The conclusion is that interdiurnal variability of atmospheric pressure at New Haven appears to show a mathematically significant correlation with the position of sunspots on the disk of the sun as seen from the earth. The correlation indicates a double annual cycle in which high latitude of spots is associated with high barometric variability in summer and winter at about the time of the solstices and with low barometric variability in the spring and fall near the time when one or the other axis of the sun points most nearly to the earth. Whether the relationship thus suggested is thermal or electrical, or whether it has any causal connection with the axes of either the earth or the sun, we do not know. The important fact is that this first investigation of the latitude of sunspots in relation to barometric variability suggests that a hidden, and perhaps hitherto unrecognized factor, manifested in the form of the latitudinal location of sunspots, is somehow imposed upon the terrestrial factors which lead to interdiurnal changes of barometric pressure.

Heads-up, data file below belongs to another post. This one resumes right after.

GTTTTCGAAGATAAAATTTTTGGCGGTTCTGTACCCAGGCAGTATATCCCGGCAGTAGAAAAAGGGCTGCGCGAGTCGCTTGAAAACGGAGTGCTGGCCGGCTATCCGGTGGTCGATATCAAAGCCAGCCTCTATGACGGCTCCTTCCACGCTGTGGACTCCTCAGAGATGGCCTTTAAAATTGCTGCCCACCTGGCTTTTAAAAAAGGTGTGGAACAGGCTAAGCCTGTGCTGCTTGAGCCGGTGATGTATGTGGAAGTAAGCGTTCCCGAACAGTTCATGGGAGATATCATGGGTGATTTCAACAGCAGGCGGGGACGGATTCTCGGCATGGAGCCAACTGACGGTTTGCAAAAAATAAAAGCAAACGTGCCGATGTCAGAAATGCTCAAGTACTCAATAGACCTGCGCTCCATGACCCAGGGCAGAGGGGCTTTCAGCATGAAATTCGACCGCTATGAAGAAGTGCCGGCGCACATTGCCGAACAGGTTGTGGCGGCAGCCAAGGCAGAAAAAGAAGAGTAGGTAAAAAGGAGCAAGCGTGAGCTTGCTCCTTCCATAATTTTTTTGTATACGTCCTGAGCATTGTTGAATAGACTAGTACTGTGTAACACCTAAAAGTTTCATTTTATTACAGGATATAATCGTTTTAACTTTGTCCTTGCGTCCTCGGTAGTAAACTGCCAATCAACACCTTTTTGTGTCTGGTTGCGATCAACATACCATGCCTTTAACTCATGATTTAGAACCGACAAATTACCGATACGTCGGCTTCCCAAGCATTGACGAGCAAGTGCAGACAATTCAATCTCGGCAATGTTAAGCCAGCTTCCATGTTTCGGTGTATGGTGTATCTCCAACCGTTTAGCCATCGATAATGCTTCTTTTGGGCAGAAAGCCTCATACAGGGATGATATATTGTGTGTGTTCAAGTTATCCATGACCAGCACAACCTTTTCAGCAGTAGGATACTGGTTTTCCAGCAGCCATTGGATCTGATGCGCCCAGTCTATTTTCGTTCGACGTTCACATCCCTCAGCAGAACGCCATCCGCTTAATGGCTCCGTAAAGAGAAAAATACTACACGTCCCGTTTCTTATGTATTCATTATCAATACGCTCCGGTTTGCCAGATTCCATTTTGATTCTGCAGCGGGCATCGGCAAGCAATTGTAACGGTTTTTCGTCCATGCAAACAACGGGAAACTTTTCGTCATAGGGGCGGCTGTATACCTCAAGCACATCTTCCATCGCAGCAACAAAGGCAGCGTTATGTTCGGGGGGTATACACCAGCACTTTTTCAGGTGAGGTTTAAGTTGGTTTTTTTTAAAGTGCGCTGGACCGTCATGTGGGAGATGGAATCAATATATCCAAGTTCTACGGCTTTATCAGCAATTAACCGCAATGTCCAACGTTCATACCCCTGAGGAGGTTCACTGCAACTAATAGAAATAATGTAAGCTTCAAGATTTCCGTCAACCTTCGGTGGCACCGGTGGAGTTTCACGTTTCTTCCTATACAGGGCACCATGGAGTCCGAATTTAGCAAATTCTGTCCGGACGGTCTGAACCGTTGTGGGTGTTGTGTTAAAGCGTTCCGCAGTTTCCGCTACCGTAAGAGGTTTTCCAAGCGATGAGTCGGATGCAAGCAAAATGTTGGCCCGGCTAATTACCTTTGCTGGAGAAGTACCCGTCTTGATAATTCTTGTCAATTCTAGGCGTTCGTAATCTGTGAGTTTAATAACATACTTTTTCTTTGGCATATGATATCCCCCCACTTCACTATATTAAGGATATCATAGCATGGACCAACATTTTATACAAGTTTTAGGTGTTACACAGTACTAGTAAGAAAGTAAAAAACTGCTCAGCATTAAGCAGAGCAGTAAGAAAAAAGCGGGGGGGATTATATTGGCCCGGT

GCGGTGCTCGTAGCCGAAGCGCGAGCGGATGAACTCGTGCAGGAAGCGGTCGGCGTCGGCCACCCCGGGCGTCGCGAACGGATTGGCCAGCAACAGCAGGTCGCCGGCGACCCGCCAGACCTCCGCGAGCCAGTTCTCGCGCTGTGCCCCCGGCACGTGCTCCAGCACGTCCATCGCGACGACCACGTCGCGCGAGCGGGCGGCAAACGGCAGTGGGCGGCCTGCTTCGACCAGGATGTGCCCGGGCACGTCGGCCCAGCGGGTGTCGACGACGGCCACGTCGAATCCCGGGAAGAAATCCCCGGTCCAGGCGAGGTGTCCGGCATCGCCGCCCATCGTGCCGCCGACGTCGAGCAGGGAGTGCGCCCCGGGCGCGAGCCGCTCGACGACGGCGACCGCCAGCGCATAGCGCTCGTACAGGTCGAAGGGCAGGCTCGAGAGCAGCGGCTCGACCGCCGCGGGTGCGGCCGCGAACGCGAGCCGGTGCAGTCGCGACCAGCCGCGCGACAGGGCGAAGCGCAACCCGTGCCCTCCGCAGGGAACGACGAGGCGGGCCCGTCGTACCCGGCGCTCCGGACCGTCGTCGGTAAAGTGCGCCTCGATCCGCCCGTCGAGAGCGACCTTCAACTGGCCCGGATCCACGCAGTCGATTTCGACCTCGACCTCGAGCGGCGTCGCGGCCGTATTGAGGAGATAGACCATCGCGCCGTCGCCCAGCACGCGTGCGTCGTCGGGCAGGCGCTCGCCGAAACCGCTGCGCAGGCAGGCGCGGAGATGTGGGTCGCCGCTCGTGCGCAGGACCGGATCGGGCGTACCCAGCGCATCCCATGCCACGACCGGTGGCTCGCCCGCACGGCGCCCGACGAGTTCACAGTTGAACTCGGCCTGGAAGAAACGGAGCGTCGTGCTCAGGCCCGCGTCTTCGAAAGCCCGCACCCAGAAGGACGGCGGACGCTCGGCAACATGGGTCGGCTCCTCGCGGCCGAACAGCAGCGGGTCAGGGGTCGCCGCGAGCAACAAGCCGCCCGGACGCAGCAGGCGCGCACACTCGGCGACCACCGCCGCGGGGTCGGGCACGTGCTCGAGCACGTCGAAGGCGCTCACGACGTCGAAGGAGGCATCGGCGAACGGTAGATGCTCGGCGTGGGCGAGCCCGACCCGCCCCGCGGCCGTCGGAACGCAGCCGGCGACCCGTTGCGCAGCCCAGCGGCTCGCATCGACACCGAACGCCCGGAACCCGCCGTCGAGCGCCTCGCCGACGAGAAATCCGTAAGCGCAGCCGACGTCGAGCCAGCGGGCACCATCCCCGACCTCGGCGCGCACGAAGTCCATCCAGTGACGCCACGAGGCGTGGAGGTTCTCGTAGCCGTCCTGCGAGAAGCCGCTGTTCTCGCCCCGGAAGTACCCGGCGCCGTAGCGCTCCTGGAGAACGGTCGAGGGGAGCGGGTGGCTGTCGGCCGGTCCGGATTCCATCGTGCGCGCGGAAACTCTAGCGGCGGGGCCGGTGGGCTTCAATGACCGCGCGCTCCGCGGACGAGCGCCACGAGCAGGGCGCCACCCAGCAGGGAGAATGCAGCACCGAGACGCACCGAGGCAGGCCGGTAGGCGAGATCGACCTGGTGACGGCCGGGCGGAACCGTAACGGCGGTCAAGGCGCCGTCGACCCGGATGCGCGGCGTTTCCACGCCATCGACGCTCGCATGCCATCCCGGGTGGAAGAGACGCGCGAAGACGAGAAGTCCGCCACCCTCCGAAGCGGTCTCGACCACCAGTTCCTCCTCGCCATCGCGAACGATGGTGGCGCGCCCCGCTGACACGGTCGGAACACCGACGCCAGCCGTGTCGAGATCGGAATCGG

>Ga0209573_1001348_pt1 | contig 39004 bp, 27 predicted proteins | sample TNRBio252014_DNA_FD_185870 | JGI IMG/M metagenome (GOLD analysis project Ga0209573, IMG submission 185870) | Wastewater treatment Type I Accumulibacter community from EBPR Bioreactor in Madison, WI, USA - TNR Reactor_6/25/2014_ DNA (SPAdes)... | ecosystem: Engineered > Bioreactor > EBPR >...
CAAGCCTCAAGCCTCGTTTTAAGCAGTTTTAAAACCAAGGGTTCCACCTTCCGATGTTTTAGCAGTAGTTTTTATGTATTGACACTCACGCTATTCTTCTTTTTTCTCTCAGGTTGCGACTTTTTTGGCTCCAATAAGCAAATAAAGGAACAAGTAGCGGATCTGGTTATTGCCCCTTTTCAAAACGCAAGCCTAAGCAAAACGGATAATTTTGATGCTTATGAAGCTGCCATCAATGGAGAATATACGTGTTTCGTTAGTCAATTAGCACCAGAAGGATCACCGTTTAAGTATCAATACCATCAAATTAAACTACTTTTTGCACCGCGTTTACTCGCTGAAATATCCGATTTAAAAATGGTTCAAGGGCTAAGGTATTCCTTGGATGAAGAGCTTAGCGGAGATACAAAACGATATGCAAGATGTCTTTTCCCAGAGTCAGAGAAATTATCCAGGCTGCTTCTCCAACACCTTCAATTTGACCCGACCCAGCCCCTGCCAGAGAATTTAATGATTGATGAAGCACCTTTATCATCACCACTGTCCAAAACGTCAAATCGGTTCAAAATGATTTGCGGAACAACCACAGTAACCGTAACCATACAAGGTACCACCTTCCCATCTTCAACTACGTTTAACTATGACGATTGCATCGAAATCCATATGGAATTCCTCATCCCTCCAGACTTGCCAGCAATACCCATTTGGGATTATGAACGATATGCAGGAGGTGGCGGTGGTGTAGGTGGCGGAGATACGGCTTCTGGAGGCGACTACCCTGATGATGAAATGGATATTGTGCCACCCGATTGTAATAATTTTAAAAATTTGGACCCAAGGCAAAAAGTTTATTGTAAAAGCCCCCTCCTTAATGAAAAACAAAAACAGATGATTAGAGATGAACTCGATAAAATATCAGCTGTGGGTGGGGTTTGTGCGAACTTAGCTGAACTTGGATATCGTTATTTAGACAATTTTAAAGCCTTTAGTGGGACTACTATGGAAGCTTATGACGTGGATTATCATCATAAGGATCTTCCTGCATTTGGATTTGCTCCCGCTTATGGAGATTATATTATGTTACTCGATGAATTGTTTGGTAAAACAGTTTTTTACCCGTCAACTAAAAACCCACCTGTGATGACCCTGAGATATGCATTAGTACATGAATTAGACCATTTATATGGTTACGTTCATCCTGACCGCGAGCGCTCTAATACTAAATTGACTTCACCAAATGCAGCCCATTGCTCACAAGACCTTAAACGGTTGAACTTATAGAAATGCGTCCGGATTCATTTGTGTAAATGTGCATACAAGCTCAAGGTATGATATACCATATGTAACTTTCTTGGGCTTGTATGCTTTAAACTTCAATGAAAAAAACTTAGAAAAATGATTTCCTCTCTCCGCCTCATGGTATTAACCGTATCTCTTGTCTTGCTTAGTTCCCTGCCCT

*The author wishes to express his gratitude for valuable suggestions received from Dr. Charles F. Brooks of the Blue Hill Observatory, Dr. Chester Bliss of the Connecticut Agricultural Experiment Station, Dr. Dirk Brouwer of the Yale Astronomical Observatory, and Mr. R. G. Stone, Editor.